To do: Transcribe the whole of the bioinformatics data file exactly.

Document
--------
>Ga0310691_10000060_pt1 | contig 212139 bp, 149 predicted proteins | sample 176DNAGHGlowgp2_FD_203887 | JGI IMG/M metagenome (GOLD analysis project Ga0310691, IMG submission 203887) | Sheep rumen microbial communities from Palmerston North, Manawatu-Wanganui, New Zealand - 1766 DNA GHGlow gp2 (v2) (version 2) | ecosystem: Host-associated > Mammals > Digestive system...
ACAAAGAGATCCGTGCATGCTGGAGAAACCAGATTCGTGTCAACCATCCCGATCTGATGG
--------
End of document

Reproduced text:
>Ga0310691_10000060_pt1 | contig 212139 bp, 149 predicted proteins | sample 176DNAGHGlowgp2_FD_203887 | JGI IMG/M metagenome (GOLD analysis project Ga0310691, IMG submission 203887) | Sheep rumen microbial communities from Palmerston North, Manawatu-Wanganui, New Zealand - 1766 DNA GHGlow gp2 (v2) (version 2) | ecosystem: Host-associated > Mammals > Digestive system...
ACAAAGAGATCCGTGCATGCTGGAGAAACCAGATTCGTGTCAACCATCCCGATCTGATGG